Friday, November 1, 2019

A North Texas craft beer state of the union - 2019 edition

Image credit: Brewers Association.

Since late 2011, the refrain has remained the same - the North Texas beer scene is booming. Breweries continue to open, and more are on the way, suggesting the surge hasn't stopped and is showing no signs of slowing down.

The starting point of the boom dates back to the debut of Deep Ellum Brewing Co. in November 2011. When Deep Ellum arrived, it was the first locally-owned brewery to open in Dallas since 1998. And, at the time, there were only eight active brewing operations in the entire region.

Today, North Texas is home to over 80 brewing companies, with the jump here an extension of a national trend where brewery numbers in the U.S. have increased from around 2000 eight years ago to 7,346 in 2018. Local growth rates are greater, but given where the industry started, North Texas had nowhere to go but up.

Still, Texas as a whole ranks 46th out of 50 states and the District of Columbia for number of breweries per capita, with 1.4 breweries per 100,000 adults 21 years of age or older (source: Brewers Association). Numbers are similar for Dallas-Fort Worth specifically, but things should improve locally based on 40 or so new ventures working to open in the near future.

Despite the per capita gap, state rankings are higher if you consider the amount of beer made in Texas and its economic impact. According to the Brewers Association, over 1.1 million barrels of beer were produced in Texas during 2018, the eighth highest total in the country. Even more impressive, the state's craft brewing industry contributed nearly $5.1 billion dollars to the U.S. economy last year, trailing only California and Pennsylvania.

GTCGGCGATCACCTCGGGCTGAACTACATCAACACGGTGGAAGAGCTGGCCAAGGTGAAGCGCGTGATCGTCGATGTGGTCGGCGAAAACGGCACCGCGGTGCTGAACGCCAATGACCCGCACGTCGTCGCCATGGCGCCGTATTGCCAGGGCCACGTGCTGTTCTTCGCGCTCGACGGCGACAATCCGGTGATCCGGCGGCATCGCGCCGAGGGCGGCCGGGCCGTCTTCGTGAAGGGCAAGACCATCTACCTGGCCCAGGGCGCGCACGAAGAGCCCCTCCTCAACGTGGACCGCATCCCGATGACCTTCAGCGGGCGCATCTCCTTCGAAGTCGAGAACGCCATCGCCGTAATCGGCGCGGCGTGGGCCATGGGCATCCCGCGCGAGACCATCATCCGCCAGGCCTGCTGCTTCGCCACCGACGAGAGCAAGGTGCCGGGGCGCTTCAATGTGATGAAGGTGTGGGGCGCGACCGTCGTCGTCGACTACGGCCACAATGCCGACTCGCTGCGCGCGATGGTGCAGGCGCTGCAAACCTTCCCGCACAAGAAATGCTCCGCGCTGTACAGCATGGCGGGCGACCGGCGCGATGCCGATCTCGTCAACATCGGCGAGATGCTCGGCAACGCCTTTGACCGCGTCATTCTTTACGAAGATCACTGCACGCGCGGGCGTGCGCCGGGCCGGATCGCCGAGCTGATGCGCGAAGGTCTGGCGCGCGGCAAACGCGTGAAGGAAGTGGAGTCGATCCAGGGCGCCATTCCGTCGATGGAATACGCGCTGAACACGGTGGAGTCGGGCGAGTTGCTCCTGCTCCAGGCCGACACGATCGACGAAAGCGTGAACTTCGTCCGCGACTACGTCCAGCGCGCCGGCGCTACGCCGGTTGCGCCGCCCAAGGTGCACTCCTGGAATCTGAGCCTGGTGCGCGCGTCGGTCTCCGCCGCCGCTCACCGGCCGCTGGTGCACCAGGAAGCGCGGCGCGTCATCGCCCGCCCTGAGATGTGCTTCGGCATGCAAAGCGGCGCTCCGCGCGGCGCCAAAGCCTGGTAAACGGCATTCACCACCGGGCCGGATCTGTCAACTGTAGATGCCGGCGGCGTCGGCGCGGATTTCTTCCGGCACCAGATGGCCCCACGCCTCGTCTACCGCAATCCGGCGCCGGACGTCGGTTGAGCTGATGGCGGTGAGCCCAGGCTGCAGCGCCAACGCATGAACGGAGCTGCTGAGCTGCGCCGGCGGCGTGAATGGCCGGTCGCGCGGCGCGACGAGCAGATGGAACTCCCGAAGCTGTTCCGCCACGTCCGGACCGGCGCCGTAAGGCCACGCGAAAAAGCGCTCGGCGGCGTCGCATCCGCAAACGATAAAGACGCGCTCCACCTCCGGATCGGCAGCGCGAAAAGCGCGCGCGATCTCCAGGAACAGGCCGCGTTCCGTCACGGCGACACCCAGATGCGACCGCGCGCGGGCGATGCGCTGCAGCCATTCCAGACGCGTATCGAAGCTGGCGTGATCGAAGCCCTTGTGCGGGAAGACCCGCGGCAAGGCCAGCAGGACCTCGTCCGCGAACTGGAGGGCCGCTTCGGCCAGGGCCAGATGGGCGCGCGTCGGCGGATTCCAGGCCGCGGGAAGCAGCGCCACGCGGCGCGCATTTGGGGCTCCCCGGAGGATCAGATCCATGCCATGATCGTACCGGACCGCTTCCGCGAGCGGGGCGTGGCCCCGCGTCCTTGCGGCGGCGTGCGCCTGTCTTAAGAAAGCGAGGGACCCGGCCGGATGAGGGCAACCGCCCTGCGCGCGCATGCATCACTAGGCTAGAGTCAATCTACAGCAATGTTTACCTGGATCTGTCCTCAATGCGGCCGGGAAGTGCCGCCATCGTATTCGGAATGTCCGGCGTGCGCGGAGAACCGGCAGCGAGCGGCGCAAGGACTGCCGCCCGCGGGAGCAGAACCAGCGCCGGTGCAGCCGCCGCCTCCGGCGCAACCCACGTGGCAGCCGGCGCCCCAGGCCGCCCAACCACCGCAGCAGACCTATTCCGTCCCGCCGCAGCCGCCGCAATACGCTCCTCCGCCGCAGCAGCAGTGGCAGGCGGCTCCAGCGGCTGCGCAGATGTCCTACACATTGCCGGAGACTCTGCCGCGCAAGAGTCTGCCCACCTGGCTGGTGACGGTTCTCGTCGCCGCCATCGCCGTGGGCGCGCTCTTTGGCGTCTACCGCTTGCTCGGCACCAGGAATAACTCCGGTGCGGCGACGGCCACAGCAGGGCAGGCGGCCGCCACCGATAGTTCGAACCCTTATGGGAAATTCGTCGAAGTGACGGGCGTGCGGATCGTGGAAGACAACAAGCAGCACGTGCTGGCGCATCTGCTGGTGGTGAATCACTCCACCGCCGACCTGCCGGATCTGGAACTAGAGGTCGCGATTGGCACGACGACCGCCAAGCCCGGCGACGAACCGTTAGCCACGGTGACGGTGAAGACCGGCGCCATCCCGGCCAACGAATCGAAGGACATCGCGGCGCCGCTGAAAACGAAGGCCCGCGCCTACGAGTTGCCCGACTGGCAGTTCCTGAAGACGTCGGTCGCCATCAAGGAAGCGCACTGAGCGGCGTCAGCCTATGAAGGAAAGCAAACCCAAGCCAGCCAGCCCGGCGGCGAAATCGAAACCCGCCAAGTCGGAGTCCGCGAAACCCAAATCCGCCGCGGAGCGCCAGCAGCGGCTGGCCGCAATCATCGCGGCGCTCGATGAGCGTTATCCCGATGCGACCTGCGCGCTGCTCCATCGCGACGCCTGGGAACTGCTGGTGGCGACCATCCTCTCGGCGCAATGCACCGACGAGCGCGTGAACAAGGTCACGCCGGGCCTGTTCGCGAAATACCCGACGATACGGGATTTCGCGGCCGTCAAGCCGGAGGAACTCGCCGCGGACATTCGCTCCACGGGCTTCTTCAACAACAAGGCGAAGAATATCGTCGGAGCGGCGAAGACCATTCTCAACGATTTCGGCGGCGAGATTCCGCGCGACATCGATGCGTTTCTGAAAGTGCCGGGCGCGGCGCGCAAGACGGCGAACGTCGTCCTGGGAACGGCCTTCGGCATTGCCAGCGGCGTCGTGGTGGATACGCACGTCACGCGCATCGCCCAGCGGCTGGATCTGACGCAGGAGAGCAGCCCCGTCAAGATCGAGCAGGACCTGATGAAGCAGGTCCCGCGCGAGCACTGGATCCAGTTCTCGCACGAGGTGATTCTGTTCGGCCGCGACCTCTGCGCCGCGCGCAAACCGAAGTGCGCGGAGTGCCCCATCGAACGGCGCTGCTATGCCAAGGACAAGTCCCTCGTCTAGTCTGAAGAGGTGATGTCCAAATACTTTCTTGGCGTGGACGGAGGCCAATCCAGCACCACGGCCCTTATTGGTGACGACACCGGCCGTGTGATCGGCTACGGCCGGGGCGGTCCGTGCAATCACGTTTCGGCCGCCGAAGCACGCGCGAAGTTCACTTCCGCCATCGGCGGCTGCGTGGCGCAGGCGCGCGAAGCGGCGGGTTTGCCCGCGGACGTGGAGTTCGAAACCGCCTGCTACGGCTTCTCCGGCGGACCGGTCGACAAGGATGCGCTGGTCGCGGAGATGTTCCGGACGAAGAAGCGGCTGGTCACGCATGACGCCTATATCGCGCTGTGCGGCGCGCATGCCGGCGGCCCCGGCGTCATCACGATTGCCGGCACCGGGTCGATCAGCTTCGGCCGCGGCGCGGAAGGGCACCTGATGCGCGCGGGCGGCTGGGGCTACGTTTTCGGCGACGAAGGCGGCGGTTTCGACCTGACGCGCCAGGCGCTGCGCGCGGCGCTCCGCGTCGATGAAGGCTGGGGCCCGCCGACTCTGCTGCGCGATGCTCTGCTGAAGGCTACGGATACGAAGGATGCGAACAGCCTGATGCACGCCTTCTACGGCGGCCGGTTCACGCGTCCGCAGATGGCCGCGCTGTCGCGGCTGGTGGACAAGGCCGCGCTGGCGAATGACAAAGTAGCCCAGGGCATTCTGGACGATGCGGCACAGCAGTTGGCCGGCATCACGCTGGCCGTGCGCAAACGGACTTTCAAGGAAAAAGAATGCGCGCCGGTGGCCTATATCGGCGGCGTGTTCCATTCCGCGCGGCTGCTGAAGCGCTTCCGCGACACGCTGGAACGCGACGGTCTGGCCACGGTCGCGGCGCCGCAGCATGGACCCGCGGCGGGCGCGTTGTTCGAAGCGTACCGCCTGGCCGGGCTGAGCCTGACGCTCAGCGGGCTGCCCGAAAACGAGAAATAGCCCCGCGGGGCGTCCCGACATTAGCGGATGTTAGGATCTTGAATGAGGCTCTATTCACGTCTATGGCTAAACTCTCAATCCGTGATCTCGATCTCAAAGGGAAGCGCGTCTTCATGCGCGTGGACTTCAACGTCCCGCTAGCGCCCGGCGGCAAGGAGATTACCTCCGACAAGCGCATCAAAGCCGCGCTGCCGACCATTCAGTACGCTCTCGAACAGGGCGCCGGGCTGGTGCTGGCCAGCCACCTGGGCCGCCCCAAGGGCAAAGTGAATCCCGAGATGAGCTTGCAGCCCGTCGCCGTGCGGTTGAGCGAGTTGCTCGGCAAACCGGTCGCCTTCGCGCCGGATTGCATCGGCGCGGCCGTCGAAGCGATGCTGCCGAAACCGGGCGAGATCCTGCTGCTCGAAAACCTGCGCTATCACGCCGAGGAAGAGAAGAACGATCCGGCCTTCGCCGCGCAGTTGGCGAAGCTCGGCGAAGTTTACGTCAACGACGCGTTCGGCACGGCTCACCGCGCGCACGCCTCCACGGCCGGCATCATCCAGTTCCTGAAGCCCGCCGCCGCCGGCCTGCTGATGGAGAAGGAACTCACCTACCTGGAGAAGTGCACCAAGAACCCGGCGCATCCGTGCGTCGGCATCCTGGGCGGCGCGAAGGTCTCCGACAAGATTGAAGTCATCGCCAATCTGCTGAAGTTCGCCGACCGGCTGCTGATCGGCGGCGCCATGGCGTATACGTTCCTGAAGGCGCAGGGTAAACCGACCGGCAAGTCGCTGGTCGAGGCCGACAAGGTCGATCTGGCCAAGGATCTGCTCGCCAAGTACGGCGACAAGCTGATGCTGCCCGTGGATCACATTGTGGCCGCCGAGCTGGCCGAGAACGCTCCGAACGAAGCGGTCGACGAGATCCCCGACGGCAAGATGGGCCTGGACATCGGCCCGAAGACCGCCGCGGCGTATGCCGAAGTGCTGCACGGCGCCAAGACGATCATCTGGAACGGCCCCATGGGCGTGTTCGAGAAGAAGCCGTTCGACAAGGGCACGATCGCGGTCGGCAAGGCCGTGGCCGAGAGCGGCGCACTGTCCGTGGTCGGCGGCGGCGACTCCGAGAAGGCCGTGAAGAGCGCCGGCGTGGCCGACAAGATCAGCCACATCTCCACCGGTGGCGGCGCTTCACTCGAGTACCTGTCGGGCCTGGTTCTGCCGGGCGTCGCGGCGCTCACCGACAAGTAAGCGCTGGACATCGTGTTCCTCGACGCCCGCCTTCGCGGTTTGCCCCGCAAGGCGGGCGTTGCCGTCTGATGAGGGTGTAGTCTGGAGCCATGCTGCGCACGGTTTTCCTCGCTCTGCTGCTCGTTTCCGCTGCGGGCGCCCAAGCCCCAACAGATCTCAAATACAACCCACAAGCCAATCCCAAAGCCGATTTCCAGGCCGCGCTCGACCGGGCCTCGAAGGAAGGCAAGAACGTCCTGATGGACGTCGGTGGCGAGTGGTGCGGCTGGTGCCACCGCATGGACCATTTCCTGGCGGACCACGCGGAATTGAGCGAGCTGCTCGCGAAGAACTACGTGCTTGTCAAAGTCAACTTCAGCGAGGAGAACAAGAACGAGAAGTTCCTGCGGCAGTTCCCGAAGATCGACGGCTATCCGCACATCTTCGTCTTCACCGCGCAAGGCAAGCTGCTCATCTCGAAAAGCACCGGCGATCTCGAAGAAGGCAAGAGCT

One thing lagging, however, is the size of the local customer base compared to other markets. Texans love their light beer, and it shows in certain metrics. Using U.S. Census Bureau statistics, along with data taken by Scarborough (a division of Nielsen) during 2016 and 2017, an estimated 5.7% of the over 21 population in Dallas-Fort Worth drinks craft beer on a regular basis. That trails the national average of 7.3%.

Consequently, while craft beer is big business in Texas, it could be even bigger. Getting more people into craft beer has been a priority from day one, and it will remain important as the number of breweries in North Texas nears the century mark.

If that milestone occurs, what happens next is anybody's guess. Will the market support over 100 breweries, or will a tipping point be reached? The general belief is consumers will continue to support local breweries as long as quality and customer service don't falter. Differentiation and the taproom experience are factors as well, especially as the playing field gets more crowded.

Either way, for now it appears North Texas will keep setting records for the number of breweries within its borders. That's great for consumers wanting additional options for drinking local in Dallas-Fort Worth, but it ups the ante in an already challenging market for local breweries. Indeed, how those breweries respond will go a long way towards determining the health of the North Texas brewing industry going forward.



Originally published as part of a special section on NTX Beer Week in the October 31, 2019 edition of the Dallas Observer. An online copy of the complete newspaper is available by clicking here.

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